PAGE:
For more detailed resolution of specific functions associated with metabolism-related pathways, we searched for carbohydrate-active enzymes (CAZy) within the shotgun metagenomic data (Fig. 6 and Additional file 2: Table S10). A total of 428 CAZy gene families were identified and annotated with auxiliary activities (AA), glycoside hydrolases (GH), glycosyltransferases (GT), polysaccharide lyases (PL), and carbohydrate esterases (CE), as well as carbohydrate-binding modules (CBM). Differential enrichment analysis (DESeq2; Fold Change > 2 or < -2, P < 0.05, FDR < 0.1) of the epiphytic microbiomes between the diseased and healthy groups revealed that 35 CAZy gene families were enriched in the diseased group, whereas 5 CAZy gene families were depleted. Among them, most of the enriched CAZy gene families belonged to glycoside hydrolases (25 CAZy gene families). Many of these glycoside hydrolase families are associated with degradation of fungal cell wall components, including glucans (GH5_13, GH5_27, GH13_30, GH13_39 and GH74), mannans (GH5_13, GH5_27, GH99, GH130 and GH164) and chitosanase (GH5_13, GH5_27 and GH8), suggesting the epiphytic microbiome might be involved with disease suppression .
Taxonomic diversity of the phyllosphere microbiome
In this study, we used shotgun metagenomic data from the diseased group to compare microbial diversity between epiphytes and endophytes. Taxonomic annotation was assigned at reads level using NCBI nr database. Our analyses revealed that the epiphytic and endophytic niches had different microbial assemblies, suggesting their potential functional differences (Fig. 7).
Specifically, bioinformatic analyses of the shotgun metagenome sequences of the epiphytic microbes revealed that 66.7, 33.1, 0.2 and 0.1% of the reads corresponded to Bacteria, Fungi, Archaea and Viruses, respectively. By contrast, Bacteria (95.2%) were the predominant group among the endophytic microbes, with small fractions of Fungi (4.4%), Archaea (0.3%), and Viruses (0.2%). The dominance of bacteria in endophytes was largely attributed to Acinetobacter (47.2%). The shared bacteria between epiphytes and endophytes in the top 10 genera by relative abundance including Acinetobacter, Bacillus, Mesorhizobium, Paenibacillus, Pseudomonas and Streptomyces. In contrast, the shared fungi in the top 10 genera by relative abundance including Aspergillus, Rachicladosporium, Fusarium and Colletotrichum (Fig. 7). Moreover, 0.29% of the fungal sequence reads in the epiphytic habitat corresponded to the pathogen-related sequences (annotated as Diaporthe sp.), compared to 0.18% in the endophytic habitat.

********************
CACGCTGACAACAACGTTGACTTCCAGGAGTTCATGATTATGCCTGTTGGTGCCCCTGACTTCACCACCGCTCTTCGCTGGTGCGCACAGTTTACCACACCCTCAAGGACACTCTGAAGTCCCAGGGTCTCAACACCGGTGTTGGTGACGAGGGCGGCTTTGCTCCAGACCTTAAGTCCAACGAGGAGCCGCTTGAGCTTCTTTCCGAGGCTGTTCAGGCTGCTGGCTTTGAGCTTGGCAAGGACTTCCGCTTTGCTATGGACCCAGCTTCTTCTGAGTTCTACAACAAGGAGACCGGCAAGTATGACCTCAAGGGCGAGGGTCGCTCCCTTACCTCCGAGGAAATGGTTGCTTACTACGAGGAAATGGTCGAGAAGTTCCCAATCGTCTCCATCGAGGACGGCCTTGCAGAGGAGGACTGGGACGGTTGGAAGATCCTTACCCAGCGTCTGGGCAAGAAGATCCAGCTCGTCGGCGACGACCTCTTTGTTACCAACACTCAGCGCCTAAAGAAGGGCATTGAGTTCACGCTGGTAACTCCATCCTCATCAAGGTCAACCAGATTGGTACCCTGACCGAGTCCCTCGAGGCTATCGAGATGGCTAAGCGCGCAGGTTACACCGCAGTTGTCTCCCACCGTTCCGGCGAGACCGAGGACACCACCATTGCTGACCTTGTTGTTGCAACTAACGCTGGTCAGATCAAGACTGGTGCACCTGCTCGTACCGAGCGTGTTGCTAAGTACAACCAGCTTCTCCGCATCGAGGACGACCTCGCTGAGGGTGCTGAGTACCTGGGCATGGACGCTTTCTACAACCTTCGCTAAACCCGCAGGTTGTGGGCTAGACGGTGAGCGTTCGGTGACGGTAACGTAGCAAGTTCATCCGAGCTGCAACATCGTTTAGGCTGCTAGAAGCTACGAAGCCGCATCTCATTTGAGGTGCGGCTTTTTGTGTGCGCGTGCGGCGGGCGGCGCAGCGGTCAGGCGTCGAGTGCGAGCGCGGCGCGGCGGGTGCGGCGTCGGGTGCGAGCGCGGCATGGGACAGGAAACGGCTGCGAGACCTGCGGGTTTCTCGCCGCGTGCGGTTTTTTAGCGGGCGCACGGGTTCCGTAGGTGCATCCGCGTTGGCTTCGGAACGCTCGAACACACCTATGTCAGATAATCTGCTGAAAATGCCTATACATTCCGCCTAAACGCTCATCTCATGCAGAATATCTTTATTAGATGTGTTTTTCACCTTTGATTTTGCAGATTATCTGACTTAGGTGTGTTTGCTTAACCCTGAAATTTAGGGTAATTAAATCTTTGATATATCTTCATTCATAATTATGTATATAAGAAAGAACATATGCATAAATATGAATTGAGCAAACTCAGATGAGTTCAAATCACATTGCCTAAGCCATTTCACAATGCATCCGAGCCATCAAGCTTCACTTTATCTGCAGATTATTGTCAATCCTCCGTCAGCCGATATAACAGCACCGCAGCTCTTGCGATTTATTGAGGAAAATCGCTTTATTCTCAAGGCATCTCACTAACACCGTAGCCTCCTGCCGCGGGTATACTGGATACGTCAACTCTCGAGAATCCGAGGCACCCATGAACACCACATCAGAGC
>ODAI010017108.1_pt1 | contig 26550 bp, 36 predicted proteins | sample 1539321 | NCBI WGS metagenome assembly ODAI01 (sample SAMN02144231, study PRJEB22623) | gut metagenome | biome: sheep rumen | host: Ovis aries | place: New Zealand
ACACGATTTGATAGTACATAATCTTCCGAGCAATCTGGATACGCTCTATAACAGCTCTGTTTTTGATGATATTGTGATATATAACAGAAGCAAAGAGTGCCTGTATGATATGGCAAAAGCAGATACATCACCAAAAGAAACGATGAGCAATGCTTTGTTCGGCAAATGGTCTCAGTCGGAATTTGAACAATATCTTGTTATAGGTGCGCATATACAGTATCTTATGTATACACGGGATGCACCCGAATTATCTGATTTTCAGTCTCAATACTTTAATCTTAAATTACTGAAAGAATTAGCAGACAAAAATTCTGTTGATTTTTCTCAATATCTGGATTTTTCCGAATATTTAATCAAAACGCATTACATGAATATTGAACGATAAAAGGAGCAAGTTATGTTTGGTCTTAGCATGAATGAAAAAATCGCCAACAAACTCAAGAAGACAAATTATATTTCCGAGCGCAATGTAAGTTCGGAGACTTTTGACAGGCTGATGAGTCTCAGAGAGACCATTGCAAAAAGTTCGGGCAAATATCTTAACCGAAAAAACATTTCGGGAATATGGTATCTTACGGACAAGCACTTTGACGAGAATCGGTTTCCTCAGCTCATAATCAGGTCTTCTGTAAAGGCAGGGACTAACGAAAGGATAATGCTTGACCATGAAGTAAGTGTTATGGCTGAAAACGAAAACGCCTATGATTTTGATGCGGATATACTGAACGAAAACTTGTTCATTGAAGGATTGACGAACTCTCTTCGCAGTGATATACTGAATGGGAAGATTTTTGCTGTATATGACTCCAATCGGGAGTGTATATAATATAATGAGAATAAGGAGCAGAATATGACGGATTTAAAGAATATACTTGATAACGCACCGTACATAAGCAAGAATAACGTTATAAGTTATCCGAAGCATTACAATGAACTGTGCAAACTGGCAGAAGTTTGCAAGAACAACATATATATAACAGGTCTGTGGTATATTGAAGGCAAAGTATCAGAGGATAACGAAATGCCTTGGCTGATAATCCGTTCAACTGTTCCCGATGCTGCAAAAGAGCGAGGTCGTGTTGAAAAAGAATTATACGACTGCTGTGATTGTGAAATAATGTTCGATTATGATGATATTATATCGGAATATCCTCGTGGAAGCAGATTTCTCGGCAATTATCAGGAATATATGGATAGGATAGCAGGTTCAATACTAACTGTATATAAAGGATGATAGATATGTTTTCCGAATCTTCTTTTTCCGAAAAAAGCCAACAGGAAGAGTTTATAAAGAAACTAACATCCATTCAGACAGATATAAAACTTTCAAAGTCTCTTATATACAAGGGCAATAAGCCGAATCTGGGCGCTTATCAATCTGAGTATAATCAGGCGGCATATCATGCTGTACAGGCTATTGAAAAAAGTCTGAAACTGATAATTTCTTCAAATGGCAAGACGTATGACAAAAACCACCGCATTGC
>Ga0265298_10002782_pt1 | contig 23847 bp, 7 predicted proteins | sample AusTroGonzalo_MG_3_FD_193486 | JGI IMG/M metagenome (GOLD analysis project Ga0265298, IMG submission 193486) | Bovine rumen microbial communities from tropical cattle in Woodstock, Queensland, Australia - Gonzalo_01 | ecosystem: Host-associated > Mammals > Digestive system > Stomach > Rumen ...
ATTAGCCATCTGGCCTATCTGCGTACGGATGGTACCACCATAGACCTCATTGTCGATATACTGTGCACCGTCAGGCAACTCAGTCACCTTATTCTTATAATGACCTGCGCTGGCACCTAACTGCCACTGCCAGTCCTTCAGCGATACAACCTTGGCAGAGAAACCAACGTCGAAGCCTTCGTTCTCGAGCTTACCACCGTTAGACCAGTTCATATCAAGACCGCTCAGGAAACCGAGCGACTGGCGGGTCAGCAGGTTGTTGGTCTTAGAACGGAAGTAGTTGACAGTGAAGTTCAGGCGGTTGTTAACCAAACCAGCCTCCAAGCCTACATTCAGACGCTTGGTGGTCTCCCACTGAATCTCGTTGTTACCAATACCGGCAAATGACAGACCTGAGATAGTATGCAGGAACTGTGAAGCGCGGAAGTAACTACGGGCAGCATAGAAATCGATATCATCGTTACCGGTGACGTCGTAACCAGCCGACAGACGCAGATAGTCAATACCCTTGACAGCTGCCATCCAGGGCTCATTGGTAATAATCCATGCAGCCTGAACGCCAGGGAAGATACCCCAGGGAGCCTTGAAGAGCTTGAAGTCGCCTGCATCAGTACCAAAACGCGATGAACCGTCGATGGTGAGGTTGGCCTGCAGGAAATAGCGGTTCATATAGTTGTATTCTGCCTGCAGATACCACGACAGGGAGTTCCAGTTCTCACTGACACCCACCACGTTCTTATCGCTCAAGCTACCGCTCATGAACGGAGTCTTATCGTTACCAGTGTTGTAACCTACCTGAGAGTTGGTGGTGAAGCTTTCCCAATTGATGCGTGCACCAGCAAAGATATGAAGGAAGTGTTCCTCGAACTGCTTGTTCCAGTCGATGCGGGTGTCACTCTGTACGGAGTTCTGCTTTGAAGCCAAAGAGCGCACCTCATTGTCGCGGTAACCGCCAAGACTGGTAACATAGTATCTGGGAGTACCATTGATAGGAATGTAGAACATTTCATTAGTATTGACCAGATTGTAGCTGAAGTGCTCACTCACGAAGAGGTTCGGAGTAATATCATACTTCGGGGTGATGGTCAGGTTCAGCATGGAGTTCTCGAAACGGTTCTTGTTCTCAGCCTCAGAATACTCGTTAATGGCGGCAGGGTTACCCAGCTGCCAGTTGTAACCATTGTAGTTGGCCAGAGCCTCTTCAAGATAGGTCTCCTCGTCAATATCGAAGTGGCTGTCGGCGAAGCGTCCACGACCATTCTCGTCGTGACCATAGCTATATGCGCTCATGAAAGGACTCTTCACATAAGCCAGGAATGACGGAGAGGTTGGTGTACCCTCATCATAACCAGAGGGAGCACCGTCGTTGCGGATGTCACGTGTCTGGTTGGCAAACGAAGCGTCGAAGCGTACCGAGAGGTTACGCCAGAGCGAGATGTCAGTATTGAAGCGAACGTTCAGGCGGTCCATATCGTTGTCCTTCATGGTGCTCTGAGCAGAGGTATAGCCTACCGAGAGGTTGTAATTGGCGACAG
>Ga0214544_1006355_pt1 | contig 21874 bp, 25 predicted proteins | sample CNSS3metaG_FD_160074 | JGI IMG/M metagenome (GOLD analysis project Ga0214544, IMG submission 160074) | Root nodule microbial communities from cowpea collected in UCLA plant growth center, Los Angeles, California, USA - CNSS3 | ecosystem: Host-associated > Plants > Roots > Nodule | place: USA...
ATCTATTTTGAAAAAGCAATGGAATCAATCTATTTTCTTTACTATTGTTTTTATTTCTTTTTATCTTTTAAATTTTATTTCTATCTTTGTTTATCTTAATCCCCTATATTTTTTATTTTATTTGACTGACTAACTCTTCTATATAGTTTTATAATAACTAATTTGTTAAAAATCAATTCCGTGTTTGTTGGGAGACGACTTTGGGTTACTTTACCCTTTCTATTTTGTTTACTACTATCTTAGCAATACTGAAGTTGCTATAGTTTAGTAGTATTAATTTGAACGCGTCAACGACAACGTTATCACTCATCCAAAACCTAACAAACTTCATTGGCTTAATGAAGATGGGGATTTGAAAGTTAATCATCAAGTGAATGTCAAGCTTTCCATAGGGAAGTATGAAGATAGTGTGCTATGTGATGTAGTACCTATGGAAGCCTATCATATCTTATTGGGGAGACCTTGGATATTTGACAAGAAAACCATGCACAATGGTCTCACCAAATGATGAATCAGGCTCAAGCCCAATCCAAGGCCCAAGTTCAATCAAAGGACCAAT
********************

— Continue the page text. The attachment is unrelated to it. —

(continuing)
De novo assembly of epiphytic bacterial genomes
Next, we attempted to identify epiphytic bacterial strains that might contribute to microbiome-related disease responses by binning genomes using the metagenome-assembled genome (MAG) extraction approach (Fig. 8a). After refinement and re-assembly, 24 bins (draft genomes) had completeness > 70% and contamination < 10% (Additional file 1: Fig. S4-6). Twelve of the 24 bins were enriched in the diseased leaves (Fold Change > 2), with bin 1 (Methylobacteriaceae) being the most abundant in epiphytes (Additional file 2: Table S11). Interestingly, 4/5 Sphingomonadaceae bins (bin 3, bin 11, bin 13 and bin 19) were enriched in the diseased leaves (Fig. 8b), consistent with our metabarcoding data (Fig. 3b), and suggesting a potential role for Sphingomonadaceae bacteria in host response to pathogen invasion on the citrus leaves. All four bins of Sphingomonadaceae were enriched by > 25-fold in diseased leaves over the healthy group (Additional file 2: Table S11). Among these four bins, bin 13 had the highest quality (completeness = 90.52%, contamination = 7.46%, N50 = 16,164). The assembled genome was comprised of 260 contigs with a total length of 2.62 Mb. We named this genome CPG1, short for citrus phyllosphere genome 1. We determine the taxonomy of CPG1 using Taxator-tk  and PhyloPhlAn , both annotated the genome to Sphingomonas sp. (Additional file 2: Table S11).
To better understand the putative functions of Sphingomonadaceae in the phyllosphere, we selected CPG1 as a representative genome for subsequent analyses based on the phylogenetic tree (Fig. 8b). As reported in previous studies, Sphingomonas may be involved in inducing plant defence signaling pathways and in inhibiting the growth and virulence of pathogens, which could help reduce host plant damages in the phyllosphere . Here, analyses of the binned genomes revealed that microbes enriched in diseased leaves contained more gene families associated with fungal cell wall-degrading enzymes (CWDEs), similar to results in shotgun reads (Fig. 6). Specifically, we found that CPG1 contains 12 CAZy protein family related to fungal CWDEs, suggesting that the enrichment of the genus Sphingomonas in the diseased leaves is likely associated with antifungal functions. Furthermore, glycoside hydrolases (GH99, GH74 and GH164) were not found in any of these 24 bins, which related to the degradation of glucans or mannans. The results suggest that the enrichment of CWDEs genes in diseased leaves was likely driven by multiple microbes, emphasizing the overall role of the microbial community in response to plant diseases (Additional file 2: Table S11).